Chyron Your Slides Like TV News

When a plane crashes one of the instant thoughts that can fly through you, is ‘eish, that could have been me’. So it was recently when a plane struck where tarmac meets sea at an airport I’ve landed at many times myself, SFO.

The story moved quickly. The miracle of survivors, the insistence on no mechanical failings, the tragedy of two teenage deaths – one possibly at the hands of being obscured by foam when an emergency vehicle ran over them – the evacuation stalling for 90 seconds.

What lay outside of this though, was captured in the screengrab above that was all over the web the following week. Local tv news output decided to share the names of the pilots they thought they’d got the scoop on. Read Gawker‘s take for how on earth this happened, and decide for yourself which side of the commentor fence you polarise; horrendous racism or laudable send-up.

I saw with interest reference to this type of telly graphic as a chyron. It turns out that this is a ‘generic‘. A brand name that becomes so synonymous with the product that all subsequent entrants in that market suffer from being labelled by the same umbrella term. This one appears to be pronounced ki-ron, and even has an accepted definition;

an electronically generated caption superimposed on a television or cinema screen

Naturally intrigued, I thought I’d surf for best-practice. I reckoned on this being fertile ground. Mainly because this must be the oldest piece of presentation software around, so winning tips must surely abound.

Yet it became another example of the battle between two commonly opposing forces seeing the more humble of the two win out. By this I mean that frequently in tech, stuff gets invented and exploited at the very top end. With the deep walleted huge corporates targeted. Then at the bottom end, the penny pinching consumers get a cobbled together version from a smaller player. A massive space opens up for the lucrative middle ground. Often, the product coming up from the grass roots seems to make the global killing. Which is a shame, as it would be neat if we all used the word chyron instead of powerpoint, don’t you think?!

Incredibly, I could only find one user group online (their main website was no longer operating) and the manufacturer themselves didn’t even own a public blog (just a load of useless social media pages of press release links and a newsletter that didn’t appear to be running). Crazy.

This frustration led me towards the fruits that is the google images search for ‘chyron bloopers’. Strangely, very little of any substance gets turned up by ‘chyron best practice’.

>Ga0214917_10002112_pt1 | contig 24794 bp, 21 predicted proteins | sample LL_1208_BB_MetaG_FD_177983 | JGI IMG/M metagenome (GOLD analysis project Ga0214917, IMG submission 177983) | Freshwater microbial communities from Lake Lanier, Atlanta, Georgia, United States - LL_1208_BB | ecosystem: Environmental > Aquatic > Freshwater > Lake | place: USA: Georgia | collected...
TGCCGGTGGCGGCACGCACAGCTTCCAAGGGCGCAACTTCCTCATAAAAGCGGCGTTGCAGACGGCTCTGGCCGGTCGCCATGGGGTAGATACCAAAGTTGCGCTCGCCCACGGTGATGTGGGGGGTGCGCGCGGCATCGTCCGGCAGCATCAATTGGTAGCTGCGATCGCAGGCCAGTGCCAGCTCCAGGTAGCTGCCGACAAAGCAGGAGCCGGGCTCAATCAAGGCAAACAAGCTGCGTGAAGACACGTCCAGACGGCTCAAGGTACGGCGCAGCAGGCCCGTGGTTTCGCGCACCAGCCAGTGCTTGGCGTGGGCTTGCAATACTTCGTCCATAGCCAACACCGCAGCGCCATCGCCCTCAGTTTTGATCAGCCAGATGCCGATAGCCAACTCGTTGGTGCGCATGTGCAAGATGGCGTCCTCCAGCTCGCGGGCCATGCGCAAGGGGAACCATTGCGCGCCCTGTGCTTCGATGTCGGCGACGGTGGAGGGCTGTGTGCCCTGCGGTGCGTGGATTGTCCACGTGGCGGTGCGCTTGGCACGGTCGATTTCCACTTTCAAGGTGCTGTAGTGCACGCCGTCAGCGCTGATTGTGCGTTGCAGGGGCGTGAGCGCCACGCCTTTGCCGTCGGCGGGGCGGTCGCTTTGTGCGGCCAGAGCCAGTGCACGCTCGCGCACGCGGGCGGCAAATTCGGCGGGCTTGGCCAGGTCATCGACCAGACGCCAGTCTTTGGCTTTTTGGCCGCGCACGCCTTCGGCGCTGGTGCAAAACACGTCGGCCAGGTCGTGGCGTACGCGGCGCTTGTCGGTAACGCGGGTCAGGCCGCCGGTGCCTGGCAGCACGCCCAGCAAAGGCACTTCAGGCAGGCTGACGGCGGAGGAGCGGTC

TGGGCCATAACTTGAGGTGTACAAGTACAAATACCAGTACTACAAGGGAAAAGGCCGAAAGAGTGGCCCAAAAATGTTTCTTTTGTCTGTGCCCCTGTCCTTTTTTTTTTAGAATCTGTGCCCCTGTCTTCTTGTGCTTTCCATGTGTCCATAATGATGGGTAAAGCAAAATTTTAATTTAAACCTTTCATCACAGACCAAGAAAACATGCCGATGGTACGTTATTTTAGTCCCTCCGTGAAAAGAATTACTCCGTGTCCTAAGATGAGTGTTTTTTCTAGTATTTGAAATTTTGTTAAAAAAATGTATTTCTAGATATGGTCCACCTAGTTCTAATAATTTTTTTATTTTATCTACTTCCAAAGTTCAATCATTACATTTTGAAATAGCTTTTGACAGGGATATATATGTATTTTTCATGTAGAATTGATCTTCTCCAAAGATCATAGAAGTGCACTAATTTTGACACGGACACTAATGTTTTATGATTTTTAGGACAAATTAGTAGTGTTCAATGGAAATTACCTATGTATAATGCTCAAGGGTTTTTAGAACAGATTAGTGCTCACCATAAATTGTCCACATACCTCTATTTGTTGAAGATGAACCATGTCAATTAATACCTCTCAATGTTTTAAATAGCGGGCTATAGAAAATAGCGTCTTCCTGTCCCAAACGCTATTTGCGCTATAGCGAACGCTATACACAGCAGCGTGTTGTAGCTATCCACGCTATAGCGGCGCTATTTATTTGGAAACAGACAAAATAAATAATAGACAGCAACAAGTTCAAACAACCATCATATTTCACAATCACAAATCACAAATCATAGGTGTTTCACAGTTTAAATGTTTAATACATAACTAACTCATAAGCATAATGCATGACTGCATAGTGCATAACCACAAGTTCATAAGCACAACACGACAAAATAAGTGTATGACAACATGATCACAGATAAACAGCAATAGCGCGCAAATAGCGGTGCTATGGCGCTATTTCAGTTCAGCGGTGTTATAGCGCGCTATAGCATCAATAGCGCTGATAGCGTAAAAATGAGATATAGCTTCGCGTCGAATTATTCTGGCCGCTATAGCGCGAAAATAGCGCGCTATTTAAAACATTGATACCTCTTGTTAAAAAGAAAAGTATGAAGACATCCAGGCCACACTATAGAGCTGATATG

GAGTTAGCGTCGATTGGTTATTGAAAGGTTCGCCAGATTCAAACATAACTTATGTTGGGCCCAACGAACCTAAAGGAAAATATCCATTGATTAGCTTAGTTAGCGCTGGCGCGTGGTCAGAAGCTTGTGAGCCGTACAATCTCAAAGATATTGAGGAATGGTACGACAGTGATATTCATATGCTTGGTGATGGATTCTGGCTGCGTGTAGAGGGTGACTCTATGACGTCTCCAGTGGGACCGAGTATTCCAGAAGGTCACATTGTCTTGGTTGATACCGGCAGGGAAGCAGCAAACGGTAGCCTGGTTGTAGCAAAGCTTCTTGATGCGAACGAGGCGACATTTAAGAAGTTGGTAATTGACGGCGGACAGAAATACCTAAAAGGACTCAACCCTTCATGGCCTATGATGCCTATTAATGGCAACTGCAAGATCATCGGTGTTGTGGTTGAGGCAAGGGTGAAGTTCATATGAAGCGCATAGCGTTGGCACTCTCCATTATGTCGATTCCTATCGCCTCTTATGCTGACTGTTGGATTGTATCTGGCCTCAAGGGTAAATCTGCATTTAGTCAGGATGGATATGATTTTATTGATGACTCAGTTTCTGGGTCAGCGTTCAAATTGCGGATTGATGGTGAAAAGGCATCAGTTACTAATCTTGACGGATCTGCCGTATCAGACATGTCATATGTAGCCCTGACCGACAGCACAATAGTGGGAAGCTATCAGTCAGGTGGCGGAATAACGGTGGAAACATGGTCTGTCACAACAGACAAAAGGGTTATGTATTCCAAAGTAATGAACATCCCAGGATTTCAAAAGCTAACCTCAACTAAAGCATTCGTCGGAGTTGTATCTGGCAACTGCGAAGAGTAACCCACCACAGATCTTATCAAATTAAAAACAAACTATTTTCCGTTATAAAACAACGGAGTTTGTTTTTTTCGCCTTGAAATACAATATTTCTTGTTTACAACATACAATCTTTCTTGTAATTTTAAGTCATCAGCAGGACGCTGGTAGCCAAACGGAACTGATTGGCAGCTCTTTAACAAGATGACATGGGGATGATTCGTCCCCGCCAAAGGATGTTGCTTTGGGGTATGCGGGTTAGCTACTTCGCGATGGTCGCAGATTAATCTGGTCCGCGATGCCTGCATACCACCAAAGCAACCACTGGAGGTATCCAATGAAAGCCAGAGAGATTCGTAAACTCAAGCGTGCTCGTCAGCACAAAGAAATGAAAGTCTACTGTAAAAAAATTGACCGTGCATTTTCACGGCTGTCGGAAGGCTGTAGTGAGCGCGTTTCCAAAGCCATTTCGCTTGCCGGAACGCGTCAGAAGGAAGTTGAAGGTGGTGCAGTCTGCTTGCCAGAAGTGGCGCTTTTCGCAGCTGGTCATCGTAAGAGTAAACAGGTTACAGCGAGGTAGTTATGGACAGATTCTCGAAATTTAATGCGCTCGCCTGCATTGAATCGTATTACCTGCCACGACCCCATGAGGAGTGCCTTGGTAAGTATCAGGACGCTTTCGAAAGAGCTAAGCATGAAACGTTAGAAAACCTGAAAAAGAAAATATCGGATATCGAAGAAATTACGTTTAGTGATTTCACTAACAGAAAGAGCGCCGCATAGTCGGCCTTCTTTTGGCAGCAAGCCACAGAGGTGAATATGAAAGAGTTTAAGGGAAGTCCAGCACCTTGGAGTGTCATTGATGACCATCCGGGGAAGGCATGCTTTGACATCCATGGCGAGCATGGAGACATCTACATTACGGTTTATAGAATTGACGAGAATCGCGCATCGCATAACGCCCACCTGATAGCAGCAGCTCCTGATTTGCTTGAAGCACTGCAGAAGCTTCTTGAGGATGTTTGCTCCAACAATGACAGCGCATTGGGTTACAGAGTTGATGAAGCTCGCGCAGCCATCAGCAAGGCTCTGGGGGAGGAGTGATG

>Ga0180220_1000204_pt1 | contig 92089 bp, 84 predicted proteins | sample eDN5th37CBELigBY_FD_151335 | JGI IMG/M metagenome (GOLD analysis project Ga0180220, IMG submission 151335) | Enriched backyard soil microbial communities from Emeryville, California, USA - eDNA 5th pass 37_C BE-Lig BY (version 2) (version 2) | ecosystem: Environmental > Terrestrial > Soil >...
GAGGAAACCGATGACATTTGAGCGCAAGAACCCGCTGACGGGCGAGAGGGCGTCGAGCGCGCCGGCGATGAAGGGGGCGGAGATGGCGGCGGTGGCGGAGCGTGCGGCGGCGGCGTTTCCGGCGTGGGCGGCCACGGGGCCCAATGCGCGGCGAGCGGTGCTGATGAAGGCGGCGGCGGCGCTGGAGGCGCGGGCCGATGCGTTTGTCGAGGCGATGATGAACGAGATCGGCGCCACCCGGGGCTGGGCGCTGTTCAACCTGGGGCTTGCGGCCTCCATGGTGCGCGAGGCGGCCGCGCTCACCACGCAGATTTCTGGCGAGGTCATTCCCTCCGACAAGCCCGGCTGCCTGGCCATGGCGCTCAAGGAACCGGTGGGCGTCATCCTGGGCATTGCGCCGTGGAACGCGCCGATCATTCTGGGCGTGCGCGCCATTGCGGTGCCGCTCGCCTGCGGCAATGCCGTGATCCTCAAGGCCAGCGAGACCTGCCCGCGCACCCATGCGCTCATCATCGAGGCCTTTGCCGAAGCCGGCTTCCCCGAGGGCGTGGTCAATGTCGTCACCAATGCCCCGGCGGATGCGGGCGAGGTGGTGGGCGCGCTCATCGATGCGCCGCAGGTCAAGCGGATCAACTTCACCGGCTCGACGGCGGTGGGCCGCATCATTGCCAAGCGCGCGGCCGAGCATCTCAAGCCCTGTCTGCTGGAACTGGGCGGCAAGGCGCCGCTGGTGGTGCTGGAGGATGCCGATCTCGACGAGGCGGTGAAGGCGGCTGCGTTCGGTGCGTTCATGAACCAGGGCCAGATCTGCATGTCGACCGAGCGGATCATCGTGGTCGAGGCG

Anyway, it did strike me that the popular chyron framework could be a neat one to apply to a summary presentation slide.

You start by simply choosing an obvious corporate colour as main background, then slap a pic in the middle that gets across or represents what you’re about. Next, play around the edges. Maybe with a right-hand sidebar with a few key numbers or words as mini-bullets. Finally sort out the ‘lower-third‘. This bit could have even a logo in one corner, just like the telly station marque. Then a slogan here to sum it all up. And you could even put some cheeky small message in where the rolling ticker goes right at the bottom.

I quite like the idea of this as part of the essential recap element right at the end. The kind of thing that stays on the screen whilst a discussion forms. And it can be a great tool for gauging real feedback prior, through your in-house rabble-rouser too.

Then just as I was giving up hope of finding anything decent from the horse’s mouth, it turns out they’ve just had a makeover, their company name now with an added Hego suffixed. Here’s how their facebook page announced the news.

An idea to park up in the back of your mind. They use it as a kind of brand relaunch mechanism. But it might also work as something that simply describes the project personality that your prospects are hopefully buying. They also have a portrait version by the way, with yet more funky words.

It goes without saying that this is a technique that probably works best with a pair of initial letters, like in this case, but you never know, fun could be had elsewhere I’m sure!

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jamie@example.com
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